Wine 101

3. What Makes a Great Wine?

We all have unique and particular taste, and that’s what makes life interesting (and maybe that’s why Justin Bieber still has a career…) But what OBJECTIVELY makes a great wine great? Is there even such a thing?

We often hear the words “great wine” thrown around, and especially by people who speak with some claim to authority (rightly or wrongly so…) That said, is there an objective definition of what makes “great wine,” “OK wine” and “bad wine?” Allow me to offer you some ways to look at this, though these will never be purely objective…

Okay, so your father-in-law just came in with a huge grin on his face and presents you with – say – a bottle of Château Simard 2005. You can tell the man’s very excited.

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(Great of you to have Stephen Colbert as an in-law, by the way. Props.)

Okay, so once the vino’s in the glass and the first sip’s down, chances are you’ll ask yourself something like – is this good to drink? Do I like it? That’s the easy part – and it’s completely subjective. The hard part is when the father-in-law asks you, because he knows you are a fanatic reader of this blog – whether you think this is great wine.

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Yup. Sh*t’s getting real.

Fortunately, that’s exactly the reason we’re here today. Here are 4 sort of objective pointers meant to help you determine what makes great wine great. These are obviously appreciation-based, so hopefully they’ll have little to do with price in itself!

1. Balance

If you’re the gambling kind, I’m willing to bet you that if you asked 95% the world’s best somms what makes great wine great, their first answer will be have something to do with balance. This IS actually a good answer (Yeah I’m in the 95% – deal with it). But what is this “balance” thing, you ask? Basically, winos generally use the term “balance” to describe a wine that has interesting things going on for it (like, acidity, tannins, fruit, secondary, tertiary aromas, etc.) without anything “dominating” and/or “shading” the others. This creates a general sense of “balance” or “harmony” in the wine. You’ll also understand that achieving this balance is definitely not easy, and that only growers/winemakers who have some skills are generally able to make it all fall into place.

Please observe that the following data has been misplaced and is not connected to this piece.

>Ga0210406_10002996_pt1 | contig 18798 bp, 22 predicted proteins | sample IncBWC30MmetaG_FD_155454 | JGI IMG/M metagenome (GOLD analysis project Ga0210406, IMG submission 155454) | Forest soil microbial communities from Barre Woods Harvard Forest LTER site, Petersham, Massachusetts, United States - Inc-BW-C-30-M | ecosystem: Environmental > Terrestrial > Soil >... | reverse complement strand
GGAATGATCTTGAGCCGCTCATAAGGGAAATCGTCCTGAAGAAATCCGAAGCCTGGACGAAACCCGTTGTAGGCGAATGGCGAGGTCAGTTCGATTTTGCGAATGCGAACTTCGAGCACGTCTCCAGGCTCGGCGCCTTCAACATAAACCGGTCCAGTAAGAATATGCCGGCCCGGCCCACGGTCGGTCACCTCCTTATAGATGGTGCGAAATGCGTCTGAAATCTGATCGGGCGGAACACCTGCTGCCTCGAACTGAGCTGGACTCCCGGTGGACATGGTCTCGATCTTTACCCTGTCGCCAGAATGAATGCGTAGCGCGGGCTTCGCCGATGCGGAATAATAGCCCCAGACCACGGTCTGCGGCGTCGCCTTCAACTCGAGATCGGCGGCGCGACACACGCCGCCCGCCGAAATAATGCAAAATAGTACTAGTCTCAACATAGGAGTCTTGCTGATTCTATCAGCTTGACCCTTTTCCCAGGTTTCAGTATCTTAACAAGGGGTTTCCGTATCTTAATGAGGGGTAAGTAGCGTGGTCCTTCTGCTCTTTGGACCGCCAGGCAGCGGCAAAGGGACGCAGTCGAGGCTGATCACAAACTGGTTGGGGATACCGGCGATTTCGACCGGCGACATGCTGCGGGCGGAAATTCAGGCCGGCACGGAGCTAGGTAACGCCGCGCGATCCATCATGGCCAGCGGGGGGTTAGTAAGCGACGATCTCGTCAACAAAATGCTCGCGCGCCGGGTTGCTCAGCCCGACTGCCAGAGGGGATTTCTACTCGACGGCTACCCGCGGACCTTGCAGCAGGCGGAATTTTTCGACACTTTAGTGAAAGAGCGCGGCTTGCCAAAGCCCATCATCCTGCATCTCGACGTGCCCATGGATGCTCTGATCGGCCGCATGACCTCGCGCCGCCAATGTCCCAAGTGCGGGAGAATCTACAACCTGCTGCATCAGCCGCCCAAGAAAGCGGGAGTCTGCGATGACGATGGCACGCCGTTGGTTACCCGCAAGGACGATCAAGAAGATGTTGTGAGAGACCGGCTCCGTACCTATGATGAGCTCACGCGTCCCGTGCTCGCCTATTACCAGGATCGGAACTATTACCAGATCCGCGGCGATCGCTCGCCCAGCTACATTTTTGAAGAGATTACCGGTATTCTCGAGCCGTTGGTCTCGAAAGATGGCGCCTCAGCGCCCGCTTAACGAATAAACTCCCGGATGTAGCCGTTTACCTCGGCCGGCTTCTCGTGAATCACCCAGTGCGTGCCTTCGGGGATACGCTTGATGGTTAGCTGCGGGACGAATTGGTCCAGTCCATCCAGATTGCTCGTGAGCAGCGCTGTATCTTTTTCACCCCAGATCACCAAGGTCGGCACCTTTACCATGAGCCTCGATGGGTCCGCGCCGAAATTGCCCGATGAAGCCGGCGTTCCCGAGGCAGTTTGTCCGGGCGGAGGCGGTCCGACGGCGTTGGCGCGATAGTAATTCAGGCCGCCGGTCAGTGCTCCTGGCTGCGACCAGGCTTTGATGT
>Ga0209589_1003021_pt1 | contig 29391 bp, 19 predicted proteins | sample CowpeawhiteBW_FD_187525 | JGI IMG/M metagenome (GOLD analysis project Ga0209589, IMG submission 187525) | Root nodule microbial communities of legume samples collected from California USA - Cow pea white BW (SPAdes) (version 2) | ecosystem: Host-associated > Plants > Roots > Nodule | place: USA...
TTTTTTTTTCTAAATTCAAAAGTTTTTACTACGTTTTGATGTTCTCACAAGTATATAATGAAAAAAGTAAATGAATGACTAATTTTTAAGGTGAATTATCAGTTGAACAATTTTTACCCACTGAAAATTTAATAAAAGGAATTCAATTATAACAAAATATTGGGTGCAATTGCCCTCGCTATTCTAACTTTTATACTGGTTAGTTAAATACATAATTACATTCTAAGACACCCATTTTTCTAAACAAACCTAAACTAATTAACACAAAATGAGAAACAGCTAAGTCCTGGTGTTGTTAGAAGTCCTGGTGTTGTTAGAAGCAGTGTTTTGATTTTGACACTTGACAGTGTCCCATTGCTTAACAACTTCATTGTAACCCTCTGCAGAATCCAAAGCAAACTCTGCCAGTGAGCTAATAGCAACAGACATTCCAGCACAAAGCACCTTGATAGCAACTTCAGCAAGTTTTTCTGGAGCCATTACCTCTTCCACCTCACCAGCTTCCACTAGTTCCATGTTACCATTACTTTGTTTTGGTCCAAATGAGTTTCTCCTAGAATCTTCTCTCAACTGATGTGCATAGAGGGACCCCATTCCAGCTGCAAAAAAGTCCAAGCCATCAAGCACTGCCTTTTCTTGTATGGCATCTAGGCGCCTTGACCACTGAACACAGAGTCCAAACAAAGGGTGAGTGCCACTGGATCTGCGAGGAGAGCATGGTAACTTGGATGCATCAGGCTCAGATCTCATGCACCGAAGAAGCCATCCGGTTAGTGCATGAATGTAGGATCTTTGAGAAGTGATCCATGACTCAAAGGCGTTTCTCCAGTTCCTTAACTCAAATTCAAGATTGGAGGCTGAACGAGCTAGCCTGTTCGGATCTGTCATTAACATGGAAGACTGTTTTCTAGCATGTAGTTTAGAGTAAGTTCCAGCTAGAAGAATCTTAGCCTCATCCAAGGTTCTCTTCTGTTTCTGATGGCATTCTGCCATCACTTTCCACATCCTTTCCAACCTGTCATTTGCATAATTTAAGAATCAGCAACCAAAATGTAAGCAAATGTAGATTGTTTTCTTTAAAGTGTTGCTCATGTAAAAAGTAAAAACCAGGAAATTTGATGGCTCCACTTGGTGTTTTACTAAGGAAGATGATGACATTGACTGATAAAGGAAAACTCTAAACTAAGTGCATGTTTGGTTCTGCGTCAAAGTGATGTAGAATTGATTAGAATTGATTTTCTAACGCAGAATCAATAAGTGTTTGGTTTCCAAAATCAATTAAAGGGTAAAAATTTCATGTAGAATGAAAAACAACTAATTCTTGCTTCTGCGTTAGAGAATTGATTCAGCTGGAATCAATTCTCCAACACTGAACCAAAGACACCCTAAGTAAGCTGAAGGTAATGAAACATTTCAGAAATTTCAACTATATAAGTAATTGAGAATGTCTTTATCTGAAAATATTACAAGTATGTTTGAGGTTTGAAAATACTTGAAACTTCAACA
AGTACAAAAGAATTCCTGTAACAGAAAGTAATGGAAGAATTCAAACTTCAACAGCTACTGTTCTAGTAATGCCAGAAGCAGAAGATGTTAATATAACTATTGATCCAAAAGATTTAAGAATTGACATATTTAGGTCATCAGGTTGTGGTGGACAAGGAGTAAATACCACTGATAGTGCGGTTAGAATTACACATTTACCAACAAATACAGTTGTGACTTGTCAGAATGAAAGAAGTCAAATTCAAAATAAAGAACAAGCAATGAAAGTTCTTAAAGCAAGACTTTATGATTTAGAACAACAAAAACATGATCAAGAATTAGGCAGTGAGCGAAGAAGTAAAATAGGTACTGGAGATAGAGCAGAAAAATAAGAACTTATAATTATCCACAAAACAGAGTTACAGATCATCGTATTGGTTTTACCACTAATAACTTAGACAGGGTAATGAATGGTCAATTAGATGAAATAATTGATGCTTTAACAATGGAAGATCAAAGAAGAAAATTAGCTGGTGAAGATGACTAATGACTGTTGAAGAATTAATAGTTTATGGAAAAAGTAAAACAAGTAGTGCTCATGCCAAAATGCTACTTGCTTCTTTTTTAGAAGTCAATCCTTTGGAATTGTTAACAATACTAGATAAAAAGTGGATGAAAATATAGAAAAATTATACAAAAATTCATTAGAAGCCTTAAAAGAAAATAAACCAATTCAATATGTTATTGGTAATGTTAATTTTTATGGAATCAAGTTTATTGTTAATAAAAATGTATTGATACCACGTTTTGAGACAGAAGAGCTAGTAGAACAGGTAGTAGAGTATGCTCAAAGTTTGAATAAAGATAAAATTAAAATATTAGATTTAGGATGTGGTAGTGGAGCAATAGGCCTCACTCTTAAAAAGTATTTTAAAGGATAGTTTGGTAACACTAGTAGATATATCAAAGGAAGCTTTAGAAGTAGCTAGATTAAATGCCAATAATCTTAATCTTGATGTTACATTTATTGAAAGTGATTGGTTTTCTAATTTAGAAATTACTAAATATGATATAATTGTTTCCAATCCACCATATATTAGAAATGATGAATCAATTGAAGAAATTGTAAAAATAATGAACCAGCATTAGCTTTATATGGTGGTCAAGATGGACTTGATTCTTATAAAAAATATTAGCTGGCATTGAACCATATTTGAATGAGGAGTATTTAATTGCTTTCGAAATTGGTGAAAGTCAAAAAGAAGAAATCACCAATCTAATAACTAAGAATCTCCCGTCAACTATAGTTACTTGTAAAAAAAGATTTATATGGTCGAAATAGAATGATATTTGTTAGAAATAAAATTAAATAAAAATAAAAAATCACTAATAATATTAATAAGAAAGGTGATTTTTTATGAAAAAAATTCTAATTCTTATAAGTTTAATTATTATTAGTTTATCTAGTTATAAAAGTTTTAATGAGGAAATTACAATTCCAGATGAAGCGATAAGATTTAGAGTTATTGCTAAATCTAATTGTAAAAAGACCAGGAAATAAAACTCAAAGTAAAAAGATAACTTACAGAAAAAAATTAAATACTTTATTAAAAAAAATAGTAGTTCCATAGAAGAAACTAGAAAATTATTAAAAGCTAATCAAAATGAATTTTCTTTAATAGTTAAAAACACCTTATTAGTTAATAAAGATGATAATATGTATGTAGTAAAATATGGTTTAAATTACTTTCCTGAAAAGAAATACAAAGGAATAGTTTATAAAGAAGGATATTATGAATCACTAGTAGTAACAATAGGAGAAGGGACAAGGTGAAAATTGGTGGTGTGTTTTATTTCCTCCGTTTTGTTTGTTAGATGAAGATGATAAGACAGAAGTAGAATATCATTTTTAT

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Oh, balance. What a beautiful thing

2. Complexity

I understand it might not be super easy to tell balance apart from complexity. Indeed, I get that it IS hard to imagine complexity without balance, and vice versa. Yes, wine will rarely feel complex if it only tastes like one thing and only that. However, a great wine can be balanced without being complex if it has just two main traits (say, fruit and acidity) that fall juuust right. Moreover, in terms of flavors, many will say that the best juice has mooore than fruit, which is generally what will take it from “good” to “great”. In fact, however, most great wines will be both complex and balanced, because the real deal tends to give you both (and lots of ’em) all at once.

3. Uniqueness

Now, I know for one that I’m not always in the mood to try something weird, see. Yet, there’s no need to go all-out weird to offer something unique. A great wine will generally offer something new while having all the good qualities of its appelation/varietal/ terroir. The uniqueness might even lie in the fact that it just gives you something moooore  to top it off. This generally makes the wine unique and memorable compared to the one right next to it on the shelf, right?

4. Emotional Appeal

This is probably the hit factor that ends up taking the cake. I come across these every once in a while, but always end up looking for more, frantically searching for the next opportunity to make them mine. If you’re lucky, you will have one of those moments where your mind just shuts off and the only thing coming to you is something along the lines of “err my gerrrd.”

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Great wines have this ability to create an emotional response, make you contemplative, and even give you the kind of feeling that simply leaves you speechless for a few seconds. You’ll notice that these truly exceptional wines are more than just “intellectually” pleasing, they have something that ressembles raw, visceral emotion, and must therefore be experienced to be fully understood. These are the wines that make this whole journey worthwhile, be it only for a single sip!

Have you tasted any great wine in your journey yet? Tell me about your best wine memories – I can’t wait to read ’em!

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